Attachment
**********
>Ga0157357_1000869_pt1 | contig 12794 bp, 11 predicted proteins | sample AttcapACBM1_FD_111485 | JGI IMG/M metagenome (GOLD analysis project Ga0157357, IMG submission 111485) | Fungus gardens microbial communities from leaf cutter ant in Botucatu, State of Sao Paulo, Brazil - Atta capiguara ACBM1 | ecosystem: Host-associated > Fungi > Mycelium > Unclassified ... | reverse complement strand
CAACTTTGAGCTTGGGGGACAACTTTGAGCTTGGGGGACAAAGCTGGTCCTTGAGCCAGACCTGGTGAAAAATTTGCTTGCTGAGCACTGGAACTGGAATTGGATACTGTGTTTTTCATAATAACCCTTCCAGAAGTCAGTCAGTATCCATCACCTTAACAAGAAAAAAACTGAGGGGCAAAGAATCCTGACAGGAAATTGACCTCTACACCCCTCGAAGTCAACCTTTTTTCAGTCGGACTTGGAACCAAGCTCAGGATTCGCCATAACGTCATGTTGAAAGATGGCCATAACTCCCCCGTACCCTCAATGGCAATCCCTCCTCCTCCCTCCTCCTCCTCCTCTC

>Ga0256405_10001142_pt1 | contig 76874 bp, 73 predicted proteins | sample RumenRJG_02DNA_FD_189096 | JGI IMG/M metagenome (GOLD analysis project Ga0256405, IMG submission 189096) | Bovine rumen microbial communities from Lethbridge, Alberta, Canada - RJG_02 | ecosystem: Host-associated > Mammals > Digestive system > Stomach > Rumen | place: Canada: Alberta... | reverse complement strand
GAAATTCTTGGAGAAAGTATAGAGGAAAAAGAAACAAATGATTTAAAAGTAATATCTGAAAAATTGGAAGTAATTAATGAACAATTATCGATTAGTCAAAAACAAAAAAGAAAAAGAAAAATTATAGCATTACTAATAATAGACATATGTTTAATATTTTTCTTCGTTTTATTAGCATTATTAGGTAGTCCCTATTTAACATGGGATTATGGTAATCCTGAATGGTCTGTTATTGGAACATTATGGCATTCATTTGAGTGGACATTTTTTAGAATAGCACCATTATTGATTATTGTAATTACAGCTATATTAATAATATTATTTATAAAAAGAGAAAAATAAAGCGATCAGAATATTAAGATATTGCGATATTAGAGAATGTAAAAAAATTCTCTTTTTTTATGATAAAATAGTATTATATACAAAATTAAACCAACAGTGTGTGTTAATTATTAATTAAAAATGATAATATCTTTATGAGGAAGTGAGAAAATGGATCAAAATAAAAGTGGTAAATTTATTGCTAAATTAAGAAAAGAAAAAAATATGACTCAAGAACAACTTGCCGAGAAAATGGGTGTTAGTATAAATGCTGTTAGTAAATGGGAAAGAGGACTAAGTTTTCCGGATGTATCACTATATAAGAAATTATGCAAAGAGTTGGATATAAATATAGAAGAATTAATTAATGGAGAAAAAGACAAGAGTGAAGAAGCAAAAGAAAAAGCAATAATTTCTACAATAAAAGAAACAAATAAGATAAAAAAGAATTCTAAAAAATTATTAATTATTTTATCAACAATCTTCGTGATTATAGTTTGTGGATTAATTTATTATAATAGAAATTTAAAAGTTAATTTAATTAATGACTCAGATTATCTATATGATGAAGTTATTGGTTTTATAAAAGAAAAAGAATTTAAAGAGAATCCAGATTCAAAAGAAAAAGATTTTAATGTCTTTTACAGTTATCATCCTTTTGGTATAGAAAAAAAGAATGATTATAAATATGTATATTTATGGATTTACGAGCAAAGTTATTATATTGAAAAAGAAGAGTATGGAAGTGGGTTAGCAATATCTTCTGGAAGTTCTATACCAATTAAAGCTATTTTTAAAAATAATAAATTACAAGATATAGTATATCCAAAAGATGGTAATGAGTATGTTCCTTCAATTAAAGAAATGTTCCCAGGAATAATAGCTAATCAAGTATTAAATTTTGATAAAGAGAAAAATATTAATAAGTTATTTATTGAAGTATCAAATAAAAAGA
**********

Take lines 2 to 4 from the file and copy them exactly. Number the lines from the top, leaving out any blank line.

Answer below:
CAACTTTGAGCTTGGGGGACAACTTTGAGCTTGGGGGACAAAGCTGGTCCTTGAGCCAGACCTGGTGAAAAATTTGCTTGCTGAGCACTGGAACTGGAATTGGATACTGTGTTTTTCATAATAACCCTTCCAGAAGTCAGTCAGTATCCATCACCTTAACAAGAAAAAAACTGAGGGGCAAAGAATCCTGACAGGAAATTGACCTCTACACCCCTCGAAGTCAACCTTTTTTCAGTCGGACTTGGAACCAAGCTCAGGATTCGCCATAACGTCATGTTGAAAGATGGCCATAACTCCCCCGTACCCTCAATGGCAATCCCTCCTCCTCCCTCCTCCTCCTCCTCTC

>Ga0256405_10001142_pt1 | contig 76874 bp, 73 predicted proteins | sample RumenRJG_02DNA_FD_189096 | JGI IMG/M metagenome (GOLD analysis project Ga0256405, IMG submission 189096) | Bovine rumen microbial communities from Lethbridge, Alberta, Canada - RJG_02 | ecosystem: Host-associated > Mammals > Digestive system > Stomach > Rumen | place: Canada: Alberta... | reverse complement strand
GAAATTCTTGGAGAAAGTATAGAGGAAAAAGAAACAAATGATTTAAAAGTAATATCTGAAAAATTGGAAGTAATTAATGAACAATTATCGATTAGTCAAAAACAAAAAAGAAAAAGAAAAATTATAGCATTACTAATAATAGACATATGTTTAATATTTTTCTTCGTTTTATTAGCATTATTAGGTAGTCCCTATTTAACATGGGATTATGGTAATCCTGAATGGTCTGTTATTGGAACATTATGGCATTCATTTGAGTGGACATTTTTTAGAATAGCACCATTATTGATTATTGTAATTACAGCTATATTAATAATATTATTTATAAAAAGAGAAAAATAAAGCGATCAGAATATTAAGATATTGCGATATTAGAGAATGTAAAAAAATTCTCTTTTTTTATGATAAAATAGTATTATATACAAAATTAAACCAACAGTGTGTGTTAATTATTAATTAAAAATGATAATATCTTTATGAGGAAGTGAGAAAATGGATCAAAATAAAAGTGGTAAATTTATTGCTAAATTAAGAAAAGAAAAAAATATGACTCAAGAACAACTTGCCGAGAAAATGGGTGTTAGTATAAATGCTGTTAGTAAATGGGAAAGAGGACTAAGTTTTCCGGATGTATCACTATATAAGAAATTATGCAAAGAGTTGGATATAAATATAGAAGAATTAATTAATGGAGAAAAAGACAAGAGTGAAGAAGCAAAAGAAAAAGCAATAATTTCTACAATAAAAGAAACAAATAAGATAAAAAAGAATTCTAAAAAATTATTAATTATTTTATCAACAATCTTCGTGATTATAGTTTGTGGATTAATTTATTATAATAGAAATTTAAAAGTTAATTTAATTAATGACTCAGATTATCTATATGATGAAGTTATTGGTTTTATAAAAGAAAAAGAATTTAAAGAGAATCCAGATTCAAAAGAAAAAGATTTTAATGTCTTTTACAGTTATCATCCTTTTGGTATAGAAAAAAAGAATGATTATAAATATGTATATTTATGGATTTACGAGCAAAGTTATTATATTGAAAAAGAAGAGTATGGAAGTGGGTTAGCAATATCTTCTGGAAGTTCTATACCAATTAAAGCTATTTTTAAAAATAATAAATTACAAGATATAGTATATCCAAAAGATGGTAATGAGTATGTTCCTTCAATTAAAGAAATGTTCCCAGGAATAATAGCTAATCAAGTATTAAATTTTGATAAAGAGAAAAATATTAATAAGTTATTTATTGAAGTATCAAATAAAAAGA